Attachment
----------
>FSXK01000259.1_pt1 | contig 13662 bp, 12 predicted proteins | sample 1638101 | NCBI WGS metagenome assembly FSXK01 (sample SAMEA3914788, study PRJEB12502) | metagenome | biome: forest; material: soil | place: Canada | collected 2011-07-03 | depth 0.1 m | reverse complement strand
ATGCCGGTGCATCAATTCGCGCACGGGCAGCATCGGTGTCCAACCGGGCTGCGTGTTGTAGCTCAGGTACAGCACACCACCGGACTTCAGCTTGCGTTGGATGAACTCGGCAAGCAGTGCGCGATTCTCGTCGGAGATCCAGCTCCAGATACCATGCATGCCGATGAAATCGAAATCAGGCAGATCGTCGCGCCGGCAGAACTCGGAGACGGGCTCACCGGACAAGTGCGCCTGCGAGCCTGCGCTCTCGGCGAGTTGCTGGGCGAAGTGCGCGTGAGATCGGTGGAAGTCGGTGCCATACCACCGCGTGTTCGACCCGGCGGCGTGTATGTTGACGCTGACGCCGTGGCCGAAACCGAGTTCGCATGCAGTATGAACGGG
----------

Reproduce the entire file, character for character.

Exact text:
>FSXK01000259.1_pt1 | contig 13662 bp, 12 predicted proteins | sample 1638101 | NCBI WGS metagenome assembly FSXK01 (sample SAMEA3914788, study PRJEB12502) | metagenome | biome: forest; material: soil | place: Canada | collected 2011-07-03 | depth 0.1 m | reverse complement strand
ATGCCGGTGCATCAATTCGCGCACGGGCAGCATCGGTGTCCAACCGGGCTGCGTGTTGTAGCTCAGGTACAGCACACCACCGGACTTCAGCTTGCGTTGGATGAACTCGGCAAGCAGTGCGCGATTCTCGTCGGAGATCCAGCTCCAGATACCATGCATGCCGATGAAATCGAAATCAGGCAGATCGTCGCGCCGGCAGAACTCGGAGACGGGCTCACCGGACAAGTGCGCCTGCGAGCCTGCGCTCTCGGCGAGTTGCTGGGCGAAGTGCGCGTGAGATCGGTGGAAGTCGGTGCCATACCACCGCGTGTTCGACCCGGCGGCGTGTATGTTGACGCTGACGCCGTGGCCGAAACCGAGTTCGCATGCAGTATGAACGGG